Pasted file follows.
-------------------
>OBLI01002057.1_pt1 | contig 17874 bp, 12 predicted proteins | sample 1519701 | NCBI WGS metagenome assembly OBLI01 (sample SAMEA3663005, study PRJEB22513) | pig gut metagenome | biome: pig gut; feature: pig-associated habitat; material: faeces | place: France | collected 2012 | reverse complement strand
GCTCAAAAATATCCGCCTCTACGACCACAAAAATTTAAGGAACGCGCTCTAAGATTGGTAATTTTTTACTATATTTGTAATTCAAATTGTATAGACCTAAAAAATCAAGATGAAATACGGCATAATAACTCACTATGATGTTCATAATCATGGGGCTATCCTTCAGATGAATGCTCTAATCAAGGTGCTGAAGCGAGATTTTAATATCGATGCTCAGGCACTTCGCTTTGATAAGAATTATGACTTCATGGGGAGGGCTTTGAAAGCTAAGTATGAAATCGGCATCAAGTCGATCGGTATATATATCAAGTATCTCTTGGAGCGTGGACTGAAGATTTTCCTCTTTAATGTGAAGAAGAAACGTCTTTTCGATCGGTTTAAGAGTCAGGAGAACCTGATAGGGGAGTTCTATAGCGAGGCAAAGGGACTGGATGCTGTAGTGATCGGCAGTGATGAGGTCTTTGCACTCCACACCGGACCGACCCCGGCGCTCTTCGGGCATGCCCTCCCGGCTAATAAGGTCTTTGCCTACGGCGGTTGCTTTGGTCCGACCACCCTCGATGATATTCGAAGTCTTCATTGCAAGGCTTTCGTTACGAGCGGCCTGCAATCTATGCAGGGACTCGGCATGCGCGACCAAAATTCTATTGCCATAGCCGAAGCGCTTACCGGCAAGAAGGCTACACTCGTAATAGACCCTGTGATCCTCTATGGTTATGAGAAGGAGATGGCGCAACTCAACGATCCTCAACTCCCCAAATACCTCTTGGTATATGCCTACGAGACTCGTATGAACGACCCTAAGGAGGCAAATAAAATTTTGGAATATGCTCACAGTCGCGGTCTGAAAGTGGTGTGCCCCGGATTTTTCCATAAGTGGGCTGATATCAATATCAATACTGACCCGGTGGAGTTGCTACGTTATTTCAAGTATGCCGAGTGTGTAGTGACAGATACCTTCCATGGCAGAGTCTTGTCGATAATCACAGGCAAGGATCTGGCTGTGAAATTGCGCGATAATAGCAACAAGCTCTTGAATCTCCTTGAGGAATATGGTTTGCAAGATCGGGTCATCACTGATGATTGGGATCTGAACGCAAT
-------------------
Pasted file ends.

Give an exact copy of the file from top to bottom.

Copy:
>OBLI01002057.1_pt1 | contig 17874 bp, 12 predicted proteins | sample 1519701 | NCBI WGS metagenome assembly OBLI01 (sample SAMEA3663005, study PRJEB22513) | pig gut metagenome | biome: pig gut; feature: pig-associated habitat; material: faeces | place: France | collected 2012 | reverse complement strand
GCTCAAAAATATCCGCCTCTACGACCACAAAAATTTAAGGAACGCGCTCTAAGATTGGTAATTTTTTACTATATTTGTAATTCAAATTGTATAGACCTAAAAAATCAAGATGAAATACGGCATAATAACTCACTATGATGTTCATAATCATGGGGCTATCCTTCAGATGAATGCTCTAATCAAGGTGCTGAAGCGAGATTTTAATATCGATGCTCAGGCACTTCGCTTTGATAAGAATTATGACTTCATGGGGAGGGCTTTGAAAGCTAAGTATGAAATCGGCATCAAGTCGATCGGTATATATATCAAGTATCTCTTGGAGCGTGGACTGAAGATTTTCCTCTTTAATGTGAAGAAGAAACGTCTTTTCGATCGGTTTAAGAGTCAGGAGAACCTGATAGGGGAGTTCTATAGCGAGGCAAAGGGACTGGATGCTGTAGTGATCGGCAGTGATGAGGTCTTTGCACTCCACACCGGACCGACCCCGGCGCTCTTCGGGCATGCCCTCCCGGCTAATAAGGTCTTTGCCTACGGCGGTTGCTTTGGTCCGACCACCCTCGATGATATTCGAAGTCTTCATTGCAAGGCTTTCGTTACGAGCGGCCTGCAATCTATGCAGGGACTCGGCATGCGCGACCAAAATTCTATTGCCATAGCCGAAGCGCTTACCGGCAAGAAGGCTACACTCGTAATAGACCCTGTGATCCTCTATGGTTATGAGAAGGAGATGGCGCAACTCAACGATCCTCAACTCCCCAAATACCTCTTGGTATATGCCTACGAGACTCGTATGAACGACCCTAAGGAGGCAAATAAAATTTTGGAATATGCTCACAGTCGCGGTCTGAAAGTGGTGTGCCCCGGATTTTTCCATAAGTGGGCTGATATCAATATCAATACTGACCCGGTGGAGTTGCTACGTTATTTCAAGTATGCCGAGTGTGTAGTGACAGATACCTTCCATGGCAGAGTCTTGTCGATAATCACAGGCAAGGATCTGGCTGTGAAATTGCGCGATAATAGCAACAAGCTCTTGAATCTCCTTGAGGAATATGGTTTGCAAGATCGGGTCATCACTGATGATTGGGATCTGAACGCAAT